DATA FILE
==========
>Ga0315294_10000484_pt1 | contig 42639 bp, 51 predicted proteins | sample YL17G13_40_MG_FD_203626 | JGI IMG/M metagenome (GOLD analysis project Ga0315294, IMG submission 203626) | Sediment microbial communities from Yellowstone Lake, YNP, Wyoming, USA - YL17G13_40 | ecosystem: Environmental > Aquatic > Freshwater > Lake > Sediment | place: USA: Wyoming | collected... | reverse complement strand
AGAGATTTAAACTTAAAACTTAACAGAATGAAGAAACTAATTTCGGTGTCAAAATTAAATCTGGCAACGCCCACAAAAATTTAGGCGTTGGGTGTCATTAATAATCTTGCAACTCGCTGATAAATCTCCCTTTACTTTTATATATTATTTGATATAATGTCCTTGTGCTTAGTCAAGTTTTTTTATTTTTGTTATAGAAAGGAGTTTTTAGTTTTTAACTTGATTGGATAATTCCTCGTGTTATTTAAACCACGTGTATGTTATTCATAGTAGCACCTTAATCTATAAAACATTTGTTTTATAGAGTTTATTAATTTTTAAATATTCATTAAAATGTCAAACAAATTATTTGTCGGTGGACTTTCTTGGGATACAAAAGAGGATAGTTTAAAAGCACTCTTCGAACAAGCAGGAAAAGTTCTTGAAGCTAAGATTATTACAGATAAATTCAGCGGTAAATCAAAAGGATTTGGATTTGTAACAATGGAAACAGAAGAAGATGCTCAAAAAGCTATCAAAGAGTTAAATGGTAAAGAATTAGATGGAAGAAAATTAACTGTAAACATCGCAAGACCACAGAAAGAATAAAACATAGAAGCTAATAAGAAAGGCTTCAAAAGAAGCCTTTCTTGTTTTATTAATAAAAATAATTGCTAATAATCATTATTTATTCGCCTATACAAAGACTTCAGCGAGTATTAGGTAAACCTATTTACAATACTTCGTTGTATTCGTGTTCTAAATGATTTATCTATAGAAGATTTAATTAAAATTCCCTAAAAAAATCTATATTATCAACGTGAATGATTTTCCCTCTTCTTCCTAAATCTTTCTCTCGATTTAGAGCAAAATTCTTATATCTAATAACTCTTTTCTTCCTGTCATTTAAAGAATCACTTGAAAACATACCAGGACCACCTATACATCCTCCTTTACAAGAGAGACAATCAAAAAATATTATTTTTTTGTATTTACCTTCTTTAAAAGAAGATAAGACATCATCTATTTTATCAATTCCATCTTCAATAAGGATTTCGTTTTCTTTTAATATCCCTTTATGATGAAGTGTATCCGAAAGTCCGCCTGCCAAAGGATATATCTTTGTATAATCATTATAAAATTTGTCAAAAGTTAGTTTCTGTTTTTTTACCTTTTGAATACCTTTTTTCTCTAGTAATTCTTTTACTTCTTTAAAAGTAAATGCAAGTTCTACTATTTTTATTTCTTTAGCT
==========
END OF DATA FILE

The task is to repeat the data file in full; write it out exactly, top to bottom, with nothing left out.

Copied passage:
>Ga0315294_10000484_pt1 | contig 42639 bp, 51 predicted proteins | sample YL17G13_40_MG_FD_203626 | JGI IMG/M metagenome (GOLD analysis project Ga0315294, IMG submission 203626) | Sediment microbial communities from Yellowstone Lake, YNP, Wyoming, USA - YL17G13_40 | ecosystem: Environmental > Aquatic > Freshwater > Lake > Sediment | place: USA: Wyoming | collected... | reverse complement strand
AGAGATTTAAACTTAAAACTTAACAGAATGAAGAAACTAATTTCGGTGTCAAAATTAAATCTGGCAACGCCCACAAAAATTTAGGCGTTGGGTGTCATTAATAATCTTGCAACTCGCTGATAAATCTCCCTTTACTTTTATATATTATTTGATATAATGTCCTTGTGCTTAGTCAAGTTTTTTTATTTTTGTTATAGAAAGGAGTTTTTAGTTTTTAACTTGATTGGATAATTCCTCGTGTTATTTAAACCACGTGTATGTTATTCATAGTAGCACCTTAATCTATAAAACATTTGTTTTATAGAGTTTATTAATTTTTAAATATTCATTAAAATGTCAAACAAATTATTTGTCGGTGGACTTTCTTGGGATACAAAAGAGGATAGTTTAAAAGCACTCTTCGAACAAGCAGGAAAAGTTCTTGAAGCTAAGATTATTACAGATAAATTCAGCGGTAAATCAAAAGGATTTGGATTTGTAACAATGGAAACAGAAGAAGATGCTCAAAAAGCTATCAAAGAGTTAAATGGTAAAGAATTAGATGGAAGAAAATTAACTGTAAACATCGCAAGACCACAGAAAGAATAAAACATAGAAGCTAATAAGAAAGGCTTCAAAAGAAGCCTTTCTTGTTTTATTAATAAAAATAATTGCTAATAATCATTATTTATTCGCCTATACAAAGACTTCAGCGAGTATTAGGTAAACCTATTTACAATACTTCGTTGTATTCGTGTTCTAAATGATTTATCTATAGAAGATTTAATTAAAATTCCCTAAAAAAATCTATATTATCAACGTGAATGATTTTCCCTCTTCTTCCTAAATCTTTCTCTCGATTTAGAGCAAAATTCTTATATCTAATAACTCTTTTCTTCCTGTCATTTAAAGAATCACTTGAAAACATACCAGGACCACCTATACATCCTCCTTTACAAGAGAGACAATCAAAAAATATTATTTTTTTGTATTTACCTTCTTTAAAAGAAGATAAGACATCATCTATTTTATCAATTCCATCTTCAATAAGGATTTCGTTTTCTTTTAATATCCCTTTATGATGAAGTGTATCCGAAAGTCCGCCTGCCAAAGGATATATCTTTGTATAATCATTATAAAATTTGTCAAAAGTTAGTTTCTGTTTTTTTACCTTTTGAATACCTTTTTTCTCTAGTAATTCTTTTACTTCTTTAAAAGTAAATGCAAGTTCTACTATTTTTATTTCTTTAGCT